She rudely informed me whether I needed glasses or not didn’t matter; the refraction fee was mandatory for all patients. It was at that point – and thank heaven I kept my temper under control – I informed her I was not only not going to pay for something I didn’t need but I wasn’t even sure her demands were legal as far as Medicare/Medicaid were concerned and I felt there was a strong possibility this whole check-in process wasn’t on the up-and-up. With that I requested my documentation back and also the copies she’d made of my cards. She gave me the cards but refused to give me the copies she’d made.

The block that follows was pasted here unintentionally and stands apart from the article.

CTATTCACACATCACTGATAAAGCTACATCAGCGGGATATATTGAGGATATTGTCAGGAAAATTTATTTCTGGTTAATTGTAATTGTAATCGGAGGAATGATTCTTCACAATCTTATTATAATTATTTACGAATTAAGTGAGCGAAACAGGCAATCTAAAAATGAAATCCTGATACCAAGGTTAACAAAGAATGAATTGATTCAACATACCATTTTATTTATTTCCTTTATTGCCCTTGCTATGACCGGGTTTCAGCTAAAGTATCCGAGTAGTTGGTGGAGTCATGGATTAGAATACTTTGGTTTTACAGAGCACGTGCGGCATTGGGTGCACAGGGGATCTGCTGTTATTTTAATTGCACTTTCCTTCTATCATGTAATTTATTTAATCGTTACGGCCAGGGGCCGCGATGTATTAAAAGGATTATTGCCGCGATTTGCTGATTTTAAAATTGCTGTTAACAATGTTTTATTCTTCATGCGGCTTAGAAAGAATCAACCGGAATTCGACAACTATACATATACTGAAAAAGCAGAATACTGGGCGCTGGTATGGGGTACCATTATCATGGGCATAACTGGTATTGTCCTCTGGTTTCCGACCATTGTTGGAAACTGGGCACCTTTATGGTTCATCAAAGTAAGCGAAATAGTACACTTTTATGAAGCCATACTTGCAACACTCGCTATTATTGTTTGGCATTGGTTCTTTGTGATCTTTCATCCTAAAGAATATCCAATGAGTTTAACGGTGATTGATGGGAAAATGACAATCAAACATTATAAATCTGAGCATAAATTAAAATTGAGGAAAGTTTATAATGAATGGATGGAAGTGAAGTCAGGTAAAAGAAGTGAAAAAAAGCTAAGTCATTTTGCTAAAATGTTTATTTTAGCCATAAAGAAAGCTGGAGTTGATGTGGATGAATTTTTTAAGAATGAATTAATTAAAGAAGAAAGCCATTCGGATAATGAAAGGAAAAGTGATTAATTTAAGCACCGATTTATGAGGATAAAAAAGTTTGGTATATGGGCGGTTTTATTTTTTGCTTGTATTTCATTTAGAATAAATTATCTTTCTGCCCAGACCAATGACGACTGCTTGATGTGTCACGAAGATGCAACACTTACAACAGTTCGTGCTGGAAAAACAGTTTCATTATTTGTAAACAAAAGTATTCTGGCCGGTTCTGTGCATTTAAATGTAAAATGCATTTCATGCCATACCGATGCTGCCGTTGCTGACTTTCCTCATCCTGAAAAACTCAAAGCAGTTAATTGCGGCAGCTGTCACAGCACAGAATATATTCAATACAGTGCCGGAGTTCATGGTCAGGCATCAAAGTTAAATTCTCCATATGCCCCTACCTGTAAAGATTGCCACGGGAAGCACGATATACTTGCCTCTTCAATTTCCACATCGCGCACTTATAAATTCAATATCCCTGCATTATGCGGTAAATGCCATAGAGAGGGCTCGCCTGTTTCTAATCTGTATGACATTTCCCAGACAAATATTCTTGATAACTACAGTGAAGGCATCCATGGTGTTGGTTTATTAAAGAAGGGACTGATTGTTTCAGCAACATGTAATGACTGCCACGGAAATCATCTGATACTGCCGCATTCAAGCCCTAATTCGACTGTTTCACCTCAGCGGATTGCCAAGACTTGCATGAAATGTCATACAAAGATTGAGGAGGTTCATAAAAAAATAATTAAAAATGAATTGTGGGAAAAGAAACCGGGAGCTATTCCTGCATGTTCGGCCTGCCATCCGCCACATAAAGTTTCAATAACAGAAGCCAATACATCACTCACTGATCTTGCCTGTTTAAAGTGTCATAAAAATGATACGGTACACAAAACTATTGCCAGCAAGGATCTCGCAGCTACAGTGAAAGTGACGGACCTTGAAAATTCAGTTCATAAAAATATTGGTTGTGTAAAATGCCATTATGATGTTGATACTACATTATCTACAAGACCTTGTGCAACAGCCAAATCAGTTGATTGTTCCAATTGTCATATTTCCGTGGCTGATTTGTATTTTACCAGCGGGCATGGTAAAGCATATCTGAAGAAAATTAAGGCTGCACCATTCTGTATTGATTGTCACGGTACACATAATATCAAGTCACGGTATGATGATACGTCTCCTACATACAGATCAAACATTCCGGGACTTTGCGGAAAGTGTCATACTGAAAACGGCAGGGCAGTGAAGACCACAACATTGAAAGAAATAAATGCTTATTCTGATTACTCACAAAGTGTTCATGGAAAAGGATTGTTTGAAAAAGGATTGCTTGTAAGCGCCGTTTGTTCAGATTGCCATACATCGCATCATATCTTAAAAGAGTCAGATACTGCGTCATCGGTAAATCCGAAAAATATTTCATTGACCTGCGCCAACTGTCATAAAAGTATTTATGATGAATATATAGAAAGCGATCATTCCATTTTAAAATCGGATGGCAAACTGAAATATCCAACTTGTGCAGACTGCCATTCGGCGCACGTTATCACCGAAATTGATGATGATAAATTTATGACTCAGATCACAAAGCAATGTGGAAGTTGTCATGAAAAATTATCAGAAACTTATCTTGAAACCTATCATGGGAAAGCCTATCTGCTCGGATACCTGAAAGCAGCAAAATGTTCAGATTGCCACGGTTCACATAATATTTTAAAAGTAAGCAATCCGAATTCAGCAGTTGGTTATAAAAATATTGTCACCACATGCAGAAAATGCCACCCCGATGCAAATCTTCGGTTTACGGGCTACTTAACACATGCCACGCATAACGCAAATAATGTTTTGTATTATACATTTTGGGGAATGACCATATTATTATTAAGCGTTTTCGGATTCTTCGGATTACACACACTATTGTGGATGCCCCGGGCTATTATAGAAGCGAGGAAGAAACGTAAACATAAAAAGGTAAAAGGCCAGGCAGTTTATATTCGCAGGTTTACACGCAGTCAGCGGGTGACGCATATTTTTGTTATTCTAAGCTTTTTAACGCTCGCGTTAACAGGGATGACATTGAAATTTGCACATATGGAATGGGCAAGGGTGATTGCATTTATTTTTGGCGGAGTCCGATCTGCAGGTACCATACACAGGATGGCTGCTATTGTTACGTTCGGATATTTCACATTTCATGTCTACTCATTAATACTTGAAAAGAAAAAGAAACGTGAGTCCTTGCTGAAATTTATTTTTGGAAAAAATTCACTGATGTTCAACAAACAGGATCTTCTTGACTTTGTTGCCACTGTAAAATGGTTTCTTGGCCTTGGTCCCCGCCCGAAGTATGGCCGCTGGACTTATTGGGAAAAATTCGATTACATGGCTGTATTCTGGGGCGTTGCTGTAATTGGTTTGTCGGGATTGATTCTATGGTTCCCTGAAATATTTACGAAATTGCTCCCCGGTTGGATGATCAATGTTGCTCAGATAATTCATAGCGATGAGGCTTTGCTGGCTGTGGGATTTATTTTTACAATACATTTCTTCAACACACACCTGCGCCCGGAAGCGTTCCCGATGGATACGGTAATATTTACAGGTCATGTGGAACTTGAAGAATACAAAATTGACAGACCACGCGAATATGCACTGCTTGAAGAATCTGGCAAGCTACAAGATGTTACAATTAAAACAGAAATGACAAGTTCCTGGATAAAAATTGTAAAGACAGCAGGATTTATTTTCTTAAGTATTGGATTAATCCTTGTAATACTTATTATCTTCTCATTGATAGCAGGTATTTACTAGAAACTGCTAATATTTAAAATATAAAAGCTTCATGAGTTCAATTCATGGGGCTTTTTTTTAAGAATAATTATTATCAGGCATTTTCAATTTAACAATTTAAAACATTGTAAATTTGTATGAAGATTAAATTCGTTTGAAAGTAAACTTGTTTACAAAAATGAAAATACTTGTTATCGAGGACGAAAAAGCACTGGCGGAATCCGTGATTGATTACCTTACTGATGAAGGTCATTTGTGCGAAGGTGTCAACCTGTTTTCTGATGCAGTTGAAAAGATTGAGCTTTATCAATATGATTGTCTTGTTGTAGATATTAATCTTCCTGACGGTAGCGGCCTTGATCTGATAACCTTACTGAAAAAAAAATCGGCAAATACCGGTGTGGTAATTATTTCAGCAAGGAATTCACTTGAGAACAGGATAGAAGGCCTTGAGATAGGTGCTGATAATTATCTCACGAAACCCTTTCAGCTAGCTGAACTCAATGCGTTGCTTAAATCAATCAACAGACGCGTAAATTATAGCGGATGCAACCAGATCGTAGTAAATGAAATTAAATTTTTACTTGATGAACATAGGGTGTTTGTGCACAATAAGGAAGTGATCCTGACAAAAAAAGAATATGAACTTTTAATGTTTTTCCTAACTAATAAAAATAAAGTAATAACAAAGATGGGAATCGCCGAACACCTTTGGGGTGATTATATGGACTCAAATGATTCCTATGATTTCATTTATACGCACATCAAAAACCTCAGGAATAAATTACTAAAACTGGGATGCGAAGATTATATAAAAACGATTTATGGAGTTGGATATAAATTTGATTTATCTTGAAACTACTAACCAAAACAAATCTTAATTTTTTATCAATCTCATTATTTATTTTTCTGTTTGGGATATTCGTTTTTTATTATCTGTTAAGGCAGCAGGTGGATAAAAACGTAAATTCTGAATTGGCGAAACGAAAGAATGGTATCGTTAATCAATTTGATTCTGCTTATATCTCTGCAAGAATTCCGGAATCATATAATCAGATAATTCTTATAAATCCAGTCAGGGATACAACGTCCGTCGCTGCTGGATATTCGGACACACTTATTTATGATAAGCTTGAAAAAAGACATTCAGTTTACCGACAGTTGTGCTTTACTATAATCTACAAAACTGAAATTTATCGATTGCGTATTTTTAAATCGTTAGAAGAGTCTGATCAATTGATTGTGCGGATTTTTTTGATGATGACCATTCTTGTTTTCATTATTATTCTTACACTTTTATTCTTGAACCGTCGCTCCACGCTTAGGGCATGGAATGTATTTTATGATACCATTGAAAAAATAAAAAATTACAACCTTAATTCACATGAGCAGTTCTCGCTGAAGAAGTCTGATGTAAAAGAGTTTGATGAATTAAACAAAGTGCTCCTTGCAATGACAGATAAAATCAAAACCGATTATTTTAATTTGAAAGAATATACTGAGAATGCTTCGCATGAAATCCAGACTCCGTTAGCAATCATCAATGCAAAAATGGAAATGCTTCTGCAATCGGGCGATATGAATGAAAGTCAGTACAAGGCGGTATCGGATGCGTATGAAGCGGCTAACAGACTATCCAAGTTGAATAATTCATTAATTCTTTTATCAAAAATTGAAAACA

Dear hearts, that was the last straw! I assured her, since I would not be receiving services from her doc or her office that she had no need whatsoever for copies of my private documents. She still adamantly and rudely refused to give me the copies at which point I insisted she call her office manager to her desk. When the office manager arrived she explained to me, very coldly, that it was office regulations that all copies of documents made in the office went in their folder whether or not services were administered. I assured that lady I was familiar with office procedures in doctor’s offices after 20 years in the legal field and either she would give me the copies back, shred them in my presence or hear from my lawyer. We all three finally agreed the office manager would shred the copies in my presence and that’s what happened.